"Forecasting is difficult: particularly about the future"  This piece of wisdom is attributed to Yogi Bear.  But it does not apply to the Intergovernmental Panel on Climate Change, since they do not make "forecasts" at all, only "projections".  As they make clear, "projections" are dependent on the correctness of the assumptions made by the computer models and the futures scenarios from which they are made.
This has not always been so. In the first IPCC Report (1990). on the first page of the "Executive Summary" there was nearly a whole page headed " Based on current model results, we predict" with no less than ten actual "predictions".They used the phrase "models predict" several times throughout, but they did, at least admit that there were "uncertainties". 
Chapter 4 was entitled  "Validation of Climate Models". Paragraph 4,12 "Methods and Problems of Model Validation" showed that such validation is quite a problem, and it seemed to show that, so far, no model has been truly validated.
Chapter 8 "Detection of the Greenhouse Effect in the Observations" had the answer when it said  (paragraph 8.4) "the fact that we have not yet detected the enhanced greenhouse effect leads to the question: when is this likely to occur"
The next Report (1995) had, in its first draft, another Chapter  4 "Validation of Climate Models". I commented (with, perhaps, others), that since no model had ever been validated, according to their own opinions, the title was inappropriate. So in the next draft they changed the word "validation" to "evaluation" no less that fifty times, and that report and all subsequent ones have not used the terms "predict", "forecast", or "validate". Also there has been no further discussion on how validation might be made. This is true of all of the four parts of the Fourth Report.
I frequently quote this example from  their "Frequently Asked Question 1.2"
 “A common confusion between weather and climate arises when scientists are asked how they can predict climate 50 years from now when they cannot
predict the weather a few weeks from now. The chaotic nature of weather makes it unpredictable beyond a few days. Projecting changes in climate (i.e.,
long-term average weather) due to changes in atmospheric composition or other factors is a very different and much more manageable issue”.
Note that they insist that all they do is "project". They are admitting that "scientists cannot "predict climate 50 years from now". No wonder there is "A common confusion",  The claim that their "projections" are "very different" and "much more manageable" does not include a claim that they can provide successful predictions.
And yet, the politicians, activists and many ordinary people seem to be under the delusion  that the IPCC "projections" actually can be regarded as "forecasts" to the extent of promoting all manner of economically damaging measures in the belief of countering them.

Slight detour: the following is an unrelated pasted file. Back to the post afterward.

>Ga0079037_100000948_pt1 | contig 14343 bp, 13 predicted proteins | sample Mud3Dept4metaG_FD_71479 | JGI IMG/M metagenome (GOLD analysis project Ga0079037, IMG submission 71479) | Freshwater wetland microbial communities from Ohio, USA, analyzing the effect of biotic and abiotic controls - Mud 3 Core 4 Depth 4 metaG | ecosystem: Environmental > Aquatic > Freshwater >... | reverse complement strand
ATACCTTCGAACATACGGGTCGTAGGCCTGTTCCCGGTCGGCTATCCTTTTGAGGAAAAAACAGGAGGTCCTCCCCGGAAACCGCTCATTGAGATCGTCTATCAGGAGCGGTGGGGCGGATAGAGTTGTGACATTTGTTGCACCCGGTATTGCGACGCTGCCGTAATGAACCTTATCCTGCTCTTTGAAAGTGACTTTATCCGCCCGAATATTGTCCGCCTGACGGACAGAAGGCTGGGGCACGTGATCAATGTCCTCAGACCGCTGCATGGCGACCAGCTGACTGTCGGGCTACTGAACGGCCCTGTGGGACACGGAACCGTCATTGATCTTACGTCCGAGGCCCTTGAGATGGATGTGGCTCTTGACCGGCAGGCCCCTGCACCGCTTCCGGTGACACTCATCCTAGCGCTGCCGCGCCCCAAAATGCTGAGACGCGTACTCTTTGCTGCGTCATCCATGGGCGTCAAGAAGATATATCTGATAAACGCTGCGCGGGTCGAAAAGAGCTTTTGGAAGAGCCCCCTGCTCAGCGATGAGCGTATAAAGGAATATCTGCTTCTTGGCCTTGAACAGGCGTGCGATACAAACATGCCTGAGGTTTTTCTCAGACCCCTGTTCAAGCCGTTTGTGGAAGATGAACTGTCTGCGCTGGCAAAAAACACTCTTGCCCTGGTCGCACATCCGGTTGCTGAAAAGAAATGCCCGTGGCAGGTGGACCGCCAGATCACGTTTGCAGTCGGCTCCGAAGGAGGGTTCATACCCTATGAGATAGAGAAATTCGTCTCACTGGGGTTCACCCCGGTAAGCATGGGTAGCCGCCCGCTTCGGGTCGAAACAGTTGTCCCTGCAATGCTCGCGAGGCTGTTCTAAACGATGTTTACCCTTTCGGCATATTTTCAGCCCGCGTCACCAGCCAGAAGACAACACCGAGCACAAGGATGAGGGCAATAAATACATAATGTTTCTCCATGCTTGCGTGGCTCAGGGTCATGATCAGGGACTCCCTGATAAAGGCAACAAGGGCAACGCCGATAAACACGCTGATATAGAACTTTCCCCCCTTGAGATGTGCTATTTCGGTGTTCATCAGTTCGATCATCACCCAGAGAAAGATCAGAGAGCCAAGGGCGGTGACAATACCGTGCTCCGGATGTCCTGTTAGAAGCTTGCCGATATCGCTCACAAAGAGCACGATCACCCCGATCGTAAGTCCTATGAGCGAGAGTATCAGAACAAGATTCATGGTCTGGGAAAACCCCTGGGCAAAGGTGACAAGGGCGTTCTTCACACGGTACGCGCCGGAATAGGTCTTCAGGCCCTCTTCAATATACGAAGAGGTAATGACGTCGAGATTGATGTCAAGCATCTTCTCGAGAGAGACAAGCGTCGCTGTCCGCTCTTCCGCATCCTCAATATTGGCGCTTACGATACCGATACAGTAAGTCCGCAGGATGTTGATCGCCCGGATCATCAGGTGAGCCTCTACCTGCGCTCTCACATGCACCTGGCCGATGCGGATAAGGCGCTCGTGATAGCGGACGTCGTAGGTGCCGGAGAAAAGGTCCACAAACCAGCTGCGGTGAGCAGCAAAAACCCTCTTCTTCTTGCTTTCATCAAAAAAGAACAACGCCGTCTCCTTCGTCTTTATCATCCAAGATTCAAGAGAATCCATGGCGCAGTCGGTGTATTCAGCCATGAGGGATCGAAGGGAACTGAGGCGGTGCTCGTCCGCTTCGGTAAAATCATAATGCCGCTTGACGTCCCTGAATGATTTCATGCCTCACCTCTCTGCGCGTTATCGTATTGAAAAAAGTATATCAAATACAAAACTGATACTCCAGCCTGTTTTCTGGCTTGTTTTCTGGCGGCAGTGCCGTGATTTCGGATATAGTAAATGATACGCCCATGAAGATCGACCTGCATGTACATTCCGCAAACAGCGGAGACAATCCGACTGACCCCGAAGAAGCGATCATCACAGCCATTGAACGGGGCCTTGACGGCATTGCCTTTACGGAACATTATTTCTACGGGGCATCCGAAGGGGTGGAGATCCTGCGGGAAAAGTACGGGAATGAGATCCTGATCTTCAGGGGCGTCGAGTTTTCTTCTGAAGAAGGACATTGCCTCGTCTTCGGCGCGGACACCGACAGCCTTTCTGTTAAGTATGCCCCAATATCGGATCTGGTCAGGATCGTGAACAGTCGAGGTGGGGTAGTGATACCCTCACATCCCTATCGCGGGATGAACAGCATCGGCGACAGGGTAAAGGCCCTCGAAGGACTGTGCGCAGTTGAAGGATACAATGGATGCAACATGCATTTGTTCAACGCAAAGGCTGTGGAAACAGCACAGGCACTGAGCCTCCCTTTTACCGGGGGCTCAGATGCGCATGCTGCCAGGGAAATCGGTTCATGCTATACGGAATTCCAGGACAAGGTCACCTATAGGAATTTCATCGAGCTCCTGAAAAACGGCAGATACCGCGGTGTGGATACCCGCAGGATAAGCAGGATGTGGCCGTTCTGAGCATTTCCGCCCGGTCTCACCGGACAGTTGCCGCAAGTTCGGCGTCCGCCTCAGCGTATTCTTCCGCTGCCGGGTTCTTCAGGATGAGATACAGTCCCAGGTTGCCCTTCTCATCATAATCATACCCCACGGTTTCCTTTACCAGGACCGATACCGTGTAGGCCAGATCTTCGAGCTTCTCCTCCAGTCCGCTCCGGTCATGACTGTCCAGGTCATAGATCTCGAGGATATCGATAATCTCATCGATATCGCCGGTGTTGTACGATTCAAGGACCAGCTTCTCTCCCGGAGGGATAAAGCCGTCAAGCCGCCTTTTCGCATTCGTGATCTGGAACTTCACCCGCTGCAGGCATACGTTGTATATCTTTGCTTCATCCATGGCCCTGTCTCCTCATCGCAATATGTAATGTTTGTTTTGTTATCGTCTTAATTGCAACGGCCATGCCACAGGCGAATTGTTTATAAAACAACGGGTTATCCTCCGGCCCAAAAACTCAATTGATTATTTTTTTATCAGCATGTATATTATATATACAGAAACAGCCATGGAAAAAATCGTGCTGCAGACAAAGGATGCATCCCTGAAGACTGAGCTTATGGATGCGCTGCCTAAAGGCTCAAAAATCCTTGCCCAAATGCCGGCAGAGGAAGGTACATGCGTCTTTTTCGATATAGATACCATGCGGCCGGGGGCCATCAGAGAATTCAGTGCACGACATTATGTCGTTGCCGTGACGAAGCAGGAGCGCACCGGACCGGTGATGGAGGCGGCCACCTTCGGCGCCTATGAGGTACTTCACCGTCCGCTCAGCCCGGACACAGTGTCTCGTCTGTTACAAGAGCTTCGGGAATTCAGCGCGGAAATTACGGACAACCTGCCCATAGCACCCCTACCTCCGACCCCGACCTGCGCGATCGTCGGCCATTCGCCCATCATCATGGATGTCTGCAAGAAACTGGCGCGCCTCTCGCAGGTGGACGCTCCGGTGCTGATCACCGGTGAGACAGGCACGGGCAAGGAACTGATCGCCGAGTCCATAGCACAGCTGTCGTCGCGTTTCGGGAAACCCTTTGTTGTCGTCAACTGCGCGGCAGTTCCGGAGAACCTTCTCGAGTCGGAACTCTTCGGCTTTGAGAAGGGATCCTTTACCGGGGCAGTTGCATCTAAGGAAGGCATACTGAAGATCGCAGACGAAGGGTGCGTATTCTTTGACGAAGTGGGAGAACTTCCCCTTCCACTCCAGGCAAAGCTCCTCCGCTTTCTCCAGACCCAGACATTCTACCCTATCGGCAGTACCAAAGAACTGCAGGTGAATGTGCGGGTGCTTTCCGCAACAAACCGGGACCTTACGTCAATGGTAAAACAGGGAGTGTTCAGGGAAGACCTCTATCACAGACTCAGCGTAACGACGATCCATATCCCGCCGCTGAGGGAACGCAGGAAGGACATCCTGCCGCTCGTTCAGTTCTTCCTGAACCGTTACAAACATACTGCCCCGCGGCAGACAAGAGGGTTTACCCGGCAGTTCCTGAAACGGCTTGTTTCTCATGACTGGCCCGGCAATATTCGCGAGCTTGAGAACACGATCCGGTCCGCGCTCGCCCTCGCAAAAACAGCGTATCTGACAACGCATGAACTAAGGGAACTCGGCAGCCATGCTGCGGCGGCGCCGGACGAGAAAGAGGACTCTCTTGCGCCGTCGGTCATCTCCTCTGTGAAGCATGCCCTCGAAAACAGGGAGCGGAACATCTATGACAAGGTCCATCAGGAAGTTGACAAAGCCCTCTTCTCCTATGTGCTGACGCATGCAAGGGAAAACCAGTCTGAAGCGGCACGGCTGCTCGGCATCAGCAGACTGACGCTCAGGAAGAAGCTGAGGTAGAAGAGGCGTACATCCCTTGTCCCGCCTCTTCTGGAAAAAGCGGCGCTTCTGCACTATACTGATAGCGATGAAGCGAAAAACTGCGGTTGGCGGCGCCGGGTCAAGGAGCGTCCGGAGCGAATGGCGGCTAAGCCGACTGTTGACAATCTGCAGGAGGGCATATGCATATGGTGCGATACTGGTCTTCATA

The above statement seems also to agree that the only scientists capable of actually predicting are the weather forecasters and it might be worth while to examine how this has been achieved, however imperfect it may seem.
It may not be generally known that one of the first people to make weather forecasts was Admiral Robert Fitzroy, the first Head of the British Meteorological Office.appointed in 1854. His story is worth the telling.
Robert Fitzroy had an extremely colourful career. He was born 5th July 1805, the second son of the Duke of Grafton,  descended from the illegitimate son of Barbara Villiers and  King Charles II. "Fitzroy" means "royal bastard", He trained at the Royal Naval College, Greenwich, went straight into the British Navy, and was appointed captain of HM sloop "Beagle" in 1828, aged 23, after Captain Stokes had shot himself from depression during a British expedition to South America, During Fitzroy's return he financed an expedition on the "Beagle" to promote a mission in Tierra del Fuego after he had trained three children he had taken hostage to bring British culture to the savages. Eventually he persuaded the British Government to convert the voyage into a round-the-world trip, so he recruited a "gentleman companion" who turned out to be Charles Darwin, to restrain him from following the example of the late Captain Stokes. This voyage of the "Beagle" led not only to Darwin's outstanding scientific work but it played an important part in the colonization of New Zealand. The Captain became the second Governor. and several members of the crew were prominent early settlers. The master, Edward Chaffers, was captain of the "Tory" which sailed into Wellington harbour with the Wakefields in 1839. He became the first harbourmaster and founded the first public park, which Wellington City Council recently renamed,  to show their contempt for local history,